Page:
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Alberto Giacometti's unique "Torse de femme" featured in MOSS, an auction of art and design
Alberto Giacometti, Unique Terse de femme, conceived 1932, cast 1948-1949. Dark brown patinated bronze, marble base. 28 x 81/16 x 6 in. Estimate: $2,000,000 · 3,000,000.
NEW YORK, NY.- Phillips de Pury & Company announces MOSS, an auction of art and design including works from the personal collection of Murray Moss and Franklin Getchell, founders of Moss, a beloved New York design institution. The auction, prefaced by a ten-day exhibition, will juxtapose contemporary and historical design with paintings, sculpture and photography. The assemblage was done in collaboration with ArtAssure, Ltd.

The exhibition and auction will include important works by prominent contemporary designers including Maarten Baas, Hella Jongerius, Studio Job, Marcel Wanders, Fernando and Humberto Campana, Tokujin Yoshioka, Enzo Mari, and Alberto Meda, as well as master works by mid-century design master Gio Ponti and sculptor Leo Amino. Design icons will be paired in vignettes with sculpture and paintings by Frank Stella, Louise Nevelson, Alberto Giacometti, George Rickey, George Condo, and Candida Hofer, amongst others.

The present lot, Alberto Giacometti's unique Torse de femme, was cast in the presence of the artist in 1948-1949 at the Venice foundry of Ferruccio Bianchi. A torso with dark brown patina, the sculpture was a gift from Giacometti to Bianchi in payment for the latter's cast of Peggy Guggenheim's Walking Woman II, on which the present lot is based. On Giacometti's instructions, Bianchi cast Torse de femme, cropped at the thighs, from the 1936 Walking Woman II plaster, then-owned by Guggenheim and now in the Peggy Guggenheim Collection at the Palazzo Venier dei Leoni, Venice. Bianchi later mounted the sculpture to the present marble base, It remained in his private collection 'for over thirty years, as stated by Veronique Wiesinger, Director and Senior Curator of the Fondation Alberto et Annette Giacometti, Paris.' In 2004, when the patina was restored under the supervision of the Comite Giacometti, the bronze was inscribed 'EPREUVE UNIQUE'. Torse de femme appears as number 8, a unique cast by Ferruccio Bianchi, in the catalogue raisonne prepared by the Fondation,

As Wiesinger has stated: 'This female torso is closely related to three of the most important aspects of the art and working process of Alberto Giacometti: his willingness to address classical stereotypes of sculpture; his propensity to revisit and reprocess his past works; the pivotal role played between 1935 and 1949 by his muse, the English artist Isabel Delmer (Nicholas), in the definition of his mature art."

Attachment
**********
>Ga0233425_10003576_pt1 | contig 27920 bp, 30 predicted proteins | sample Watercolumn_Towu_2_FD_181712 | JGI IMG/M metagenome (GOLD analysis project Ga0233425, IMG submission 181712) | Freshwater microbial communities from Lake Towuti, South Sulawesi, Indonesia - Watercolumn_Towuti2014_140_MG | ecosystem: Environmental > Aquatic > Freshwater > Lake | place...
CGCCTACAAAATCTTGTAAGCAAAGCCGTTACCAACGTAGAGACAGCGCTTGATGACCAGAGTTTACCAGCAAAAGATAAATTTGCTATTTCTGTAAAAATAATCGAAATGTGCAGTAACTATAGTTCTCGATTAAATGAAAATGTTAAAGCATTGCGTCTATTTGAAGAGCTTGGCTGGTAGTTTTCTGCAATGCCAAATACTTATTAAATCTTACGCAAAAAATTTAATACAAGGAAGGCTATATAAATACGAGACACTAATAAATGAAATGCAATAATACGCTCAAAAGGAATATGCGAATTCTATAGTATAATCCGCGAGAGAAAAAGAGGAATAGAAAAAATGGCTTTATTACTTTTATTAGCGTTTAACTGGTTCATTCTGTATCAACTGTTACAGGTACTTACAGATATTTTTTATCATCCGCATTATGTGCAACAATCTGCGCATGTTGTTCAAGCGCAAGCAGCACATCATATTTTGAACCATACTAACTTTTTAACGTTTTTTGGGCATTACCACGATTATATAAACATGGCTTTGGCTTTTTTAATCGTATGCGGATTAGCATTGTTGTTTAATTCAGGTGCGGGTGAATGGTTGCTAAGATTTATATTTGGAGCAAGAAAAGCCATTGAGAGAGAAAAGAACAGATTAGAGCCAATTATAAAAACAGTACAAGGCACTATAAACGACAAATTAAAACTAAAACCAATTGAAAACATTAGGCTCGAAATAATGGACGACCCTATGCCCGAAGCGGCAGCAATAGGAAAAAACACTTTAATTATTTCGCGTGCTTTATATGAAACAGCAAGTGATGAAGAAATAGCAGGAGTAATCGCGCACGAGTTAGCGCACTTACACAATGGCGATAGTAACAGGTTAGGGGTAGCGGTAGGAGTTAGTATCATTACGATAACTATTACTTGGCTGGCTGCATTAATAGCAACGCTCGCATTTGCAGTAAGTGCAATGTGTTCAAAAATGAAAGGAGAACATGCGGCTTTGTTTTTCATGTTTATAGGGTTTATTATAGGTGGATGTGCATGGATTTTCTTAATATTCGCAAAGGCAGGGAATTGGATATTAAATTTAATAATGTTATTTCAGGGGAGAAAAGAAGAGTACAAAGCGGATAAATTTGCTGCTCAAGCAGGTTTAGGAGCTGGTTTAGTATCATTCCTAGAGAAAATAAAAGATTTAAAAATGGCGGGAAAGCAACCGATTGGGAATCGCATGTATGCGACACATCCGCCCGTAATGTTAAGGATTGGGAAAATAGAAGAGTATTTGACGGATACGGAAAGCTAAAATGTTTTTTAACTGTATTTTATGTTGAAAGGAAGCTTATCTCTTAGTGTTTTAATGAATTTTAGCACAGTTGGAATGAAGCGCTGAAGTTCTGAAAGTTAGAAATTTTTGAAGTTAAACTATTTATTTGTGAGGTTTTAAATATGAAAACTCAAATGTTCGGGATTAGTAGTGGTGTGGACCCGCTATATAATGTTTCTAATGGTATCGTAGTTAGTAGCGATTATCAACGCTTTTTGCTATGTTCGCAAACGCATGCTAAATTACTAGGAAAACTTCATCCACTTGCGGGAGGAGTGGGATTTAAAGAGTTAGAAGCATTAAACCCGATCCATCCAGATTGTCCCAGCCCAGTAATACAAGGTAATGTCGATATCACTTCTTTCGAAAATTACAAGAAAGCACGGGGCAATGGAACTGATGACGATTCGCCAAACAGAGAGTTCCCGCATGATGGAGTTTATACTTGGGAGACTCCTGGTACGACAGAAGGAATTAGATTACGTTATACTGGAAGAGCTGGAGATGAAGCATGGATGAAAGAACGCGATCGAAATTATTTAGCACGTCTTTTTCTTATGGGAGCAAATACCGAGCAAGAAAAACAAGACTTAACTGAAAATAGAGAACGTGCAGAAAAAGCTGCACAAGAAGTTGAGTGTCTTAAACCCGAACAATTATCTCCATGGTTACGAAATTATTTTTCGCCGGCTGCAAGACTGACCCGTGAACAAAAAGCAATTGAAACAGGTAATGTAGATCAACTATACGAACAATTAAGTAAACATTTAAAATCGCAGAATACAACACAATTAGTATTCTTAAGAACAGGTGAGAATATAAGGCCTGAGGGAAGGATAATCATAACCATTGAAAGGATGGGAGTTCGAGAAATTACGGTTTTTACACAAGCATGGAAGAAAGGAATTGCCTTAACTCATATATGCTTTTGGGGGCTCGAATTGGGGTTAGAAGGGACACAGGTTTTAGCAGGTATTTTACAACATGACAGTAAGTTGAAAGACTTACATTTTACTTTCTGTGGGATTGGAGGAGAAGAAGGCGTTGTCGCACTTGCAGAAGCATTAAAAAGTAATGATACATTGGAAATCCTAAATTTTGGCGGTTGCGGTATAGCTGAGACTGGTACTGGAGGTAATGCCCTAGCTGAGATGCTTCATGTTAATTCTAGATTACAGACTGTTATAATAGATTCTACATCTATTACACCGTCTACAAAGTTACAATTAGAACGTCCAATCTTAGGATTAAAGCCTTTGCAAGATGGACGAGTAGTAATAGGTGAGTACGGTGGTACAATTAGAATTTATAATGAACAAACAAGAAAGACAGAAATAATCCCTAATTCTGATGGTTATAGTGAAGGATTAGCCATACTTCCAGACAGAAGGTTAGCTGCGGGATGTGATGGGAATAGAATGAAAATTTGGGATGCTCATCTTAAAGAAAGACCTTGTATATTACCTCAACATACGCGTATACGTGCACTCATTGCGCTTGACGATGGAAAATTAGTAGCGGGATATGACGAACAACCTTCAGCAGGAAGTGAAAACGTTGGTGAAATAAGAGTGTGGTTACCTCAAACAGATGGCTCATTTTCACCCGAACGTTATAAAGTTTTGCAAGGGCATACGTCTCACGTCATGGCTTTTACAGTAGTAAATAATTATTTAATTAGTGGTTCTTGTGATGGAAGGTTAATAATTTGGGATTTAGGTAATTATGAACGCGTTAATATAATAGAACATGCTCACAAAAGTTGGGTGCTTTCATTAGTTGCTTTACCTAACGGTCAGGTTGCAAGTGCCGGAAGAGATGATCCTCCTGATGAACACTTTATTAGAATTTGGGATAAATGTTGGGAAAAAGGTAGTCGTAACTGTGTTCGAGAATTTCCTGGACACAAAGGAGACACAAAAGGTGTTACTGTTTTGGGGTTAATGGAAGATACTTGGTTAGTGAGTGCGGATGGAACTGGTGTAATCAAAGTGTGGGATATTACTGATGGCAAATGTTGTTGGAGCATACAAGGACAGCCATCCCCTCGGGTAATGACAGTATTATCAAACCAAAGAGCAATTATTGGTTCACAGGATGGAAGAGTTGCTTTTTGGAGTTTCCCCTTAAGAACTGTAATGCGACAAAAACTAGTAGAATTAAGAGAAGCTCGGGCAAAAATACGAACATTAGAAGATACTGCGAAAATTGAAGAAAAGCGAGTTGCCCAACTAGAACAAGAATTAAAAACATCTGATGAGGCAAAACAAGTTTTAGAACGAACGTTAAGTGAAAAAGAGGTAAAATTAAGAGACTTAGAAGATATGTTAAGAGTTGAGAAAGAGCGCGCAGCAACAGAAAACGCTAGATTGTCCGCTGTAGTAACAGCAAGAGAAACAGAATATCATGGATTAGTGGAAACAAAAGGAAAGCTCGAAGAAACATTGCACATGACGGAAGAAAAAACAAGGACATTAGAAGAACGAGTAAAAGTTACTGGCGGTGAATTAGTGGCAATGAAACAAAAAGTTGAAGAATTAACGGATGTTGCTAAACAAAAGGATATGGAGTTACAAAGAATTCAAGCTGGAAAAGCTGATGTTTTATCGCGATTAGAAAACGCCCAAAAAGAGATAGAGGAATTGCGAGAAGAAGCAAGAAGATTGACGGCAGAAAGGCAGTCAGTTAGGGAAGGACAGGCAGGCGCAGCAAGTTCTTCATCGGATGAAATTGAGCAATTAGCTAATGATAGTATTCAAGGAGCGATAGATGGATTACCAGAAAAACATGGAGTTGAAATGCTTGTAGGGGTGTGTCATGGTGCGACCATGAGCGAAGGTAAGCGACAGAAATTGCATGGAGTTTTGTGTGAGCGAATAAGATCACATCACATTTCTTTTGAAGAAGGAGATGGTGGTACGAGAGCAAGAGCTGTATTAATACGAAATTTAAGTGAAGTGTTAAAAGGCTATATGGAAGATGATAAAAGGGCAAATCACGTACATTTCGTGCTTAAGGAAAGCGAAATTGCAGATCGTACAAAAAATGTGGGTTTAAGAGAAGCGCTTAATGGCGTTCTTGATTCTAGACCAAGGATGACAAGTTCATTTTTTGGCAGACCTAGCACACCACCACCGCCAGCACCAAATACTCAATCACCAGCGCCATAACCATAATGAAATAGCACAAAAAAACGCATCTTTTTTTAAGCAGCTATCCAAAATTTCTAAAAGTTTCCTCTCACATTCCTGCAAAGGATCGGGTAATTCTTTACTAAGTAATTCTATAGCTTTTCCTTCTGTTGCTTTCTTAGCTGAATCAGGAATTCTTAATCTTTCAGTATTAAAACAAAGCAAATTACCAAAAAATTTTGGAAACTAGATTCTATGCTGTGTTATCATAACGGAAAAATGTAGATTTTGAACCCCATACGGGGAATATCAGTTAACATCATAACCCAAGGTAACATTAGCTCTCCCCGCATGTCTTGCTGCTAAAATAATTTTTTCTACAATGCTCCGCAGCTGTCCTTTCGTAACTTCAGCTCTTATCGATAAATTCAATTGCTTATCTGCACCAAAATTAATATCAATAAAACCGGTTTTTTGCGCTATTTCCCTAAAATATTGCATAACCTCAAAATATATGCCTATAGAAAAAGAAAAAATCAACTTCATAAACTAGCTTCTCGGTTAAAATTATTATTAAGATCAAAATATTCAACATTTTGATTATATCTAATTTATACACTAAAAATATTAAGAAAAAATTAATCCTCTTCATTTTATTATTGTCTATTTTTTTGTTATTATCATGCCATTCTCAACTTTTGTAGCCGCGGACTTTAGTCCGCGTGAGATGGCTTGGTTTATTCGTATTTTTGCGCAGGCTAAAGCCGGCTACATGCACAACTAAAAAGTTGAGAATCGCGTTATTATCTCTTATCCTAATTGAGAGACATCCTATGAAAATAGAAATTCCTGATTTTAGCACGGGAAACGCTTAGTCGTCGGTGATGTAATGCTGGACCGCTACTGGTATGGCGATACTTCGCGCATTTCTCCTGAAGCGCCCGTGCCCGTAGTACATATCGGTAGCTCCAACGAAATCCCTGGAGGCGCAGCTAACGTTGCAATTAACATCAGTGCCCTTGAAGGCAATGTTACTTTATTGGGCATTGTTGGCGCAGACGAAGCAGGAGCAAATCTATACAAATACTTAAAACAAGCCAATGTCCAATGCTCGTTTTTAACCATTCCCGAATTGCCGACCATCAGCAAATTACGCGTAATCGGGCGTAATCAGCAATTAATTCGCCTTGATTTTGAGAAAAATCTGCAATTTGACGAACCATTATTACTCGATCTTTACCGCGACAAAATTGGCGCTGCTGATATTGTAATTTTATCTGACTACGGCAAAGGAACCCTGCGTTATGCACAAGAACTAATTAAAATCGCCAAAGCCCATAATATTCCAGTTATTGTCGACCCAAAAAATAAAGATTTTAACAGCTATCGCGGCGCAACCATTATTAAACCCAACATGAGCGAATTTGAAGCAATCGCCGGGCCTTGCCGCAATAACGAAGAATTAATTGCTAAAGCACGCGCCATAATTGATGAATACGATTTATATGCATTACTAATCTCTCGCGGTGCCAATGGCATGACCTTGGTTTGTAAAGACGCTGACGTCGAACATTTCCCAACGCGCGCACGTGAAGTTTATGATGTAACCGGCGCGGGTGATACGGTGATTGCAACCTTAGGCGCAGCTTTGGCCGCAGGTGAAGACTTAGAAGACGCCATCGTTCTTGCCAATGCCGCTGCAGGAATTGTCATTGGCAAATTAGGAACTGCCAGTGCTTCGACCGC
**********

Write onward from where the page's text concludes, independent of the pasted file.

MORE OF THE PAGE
Giacometti first met Isabel Nicholas after she moved from England to Paris in 1934. 'Tall, lithe, superbly proportioned, she moved with the agility of a feline predator,' wrote James l.ord.' Giacometti too moved with agility; he approached her one evening across the Cafe du Dome, haunt of artists, where he had observed her for many days. 'Est-ce qu'on peut parler?' he asked' The answer, of course, was yes. Muse to Giacometli for the next decade (and later to Francis Bacon), the young Nicholas first posed for Giacometti in his atelier, circa 1935. Those sittings resulted in Tete d'isabel (1936), a plaster head which bore striking similarities to the rounded profiles of archaic Egyptian statuary, specifically to a fragmentary bust of Queen Tiye in the collection of the Neues Museum, Berlin. During that same summer, according to Wiesinger, Giacometti began modifying an earlier work, Walking Woman I, 'deeply under the influence of his lover, Isabel. ..' This new standing figure, Walking Woman II, 'is a pivotal work in Giacornerti's production,' writes Wiesinger. 'It defines the sculptural prototype, developed by the artist from 1945 on in various degrees of vaclilating verticality, of an average-size woman ... and it evinces a sensuality that was absent in the works of the Surrealist period."

In November 1949, Giacornetti stayed with Guggenheim in Venice at the Palazzo Venier dei Leoni in order to supervise Bianchi's casting of Torse de femme and of Walking Woman II, on which the former was based. Later that month, on November 25th, Guggenheim wrote to Giacometli: 'Dear Friend, thank you so much ...The bronze is not flnished yet. I will have it photographed for you and I will show it to You in Paris."



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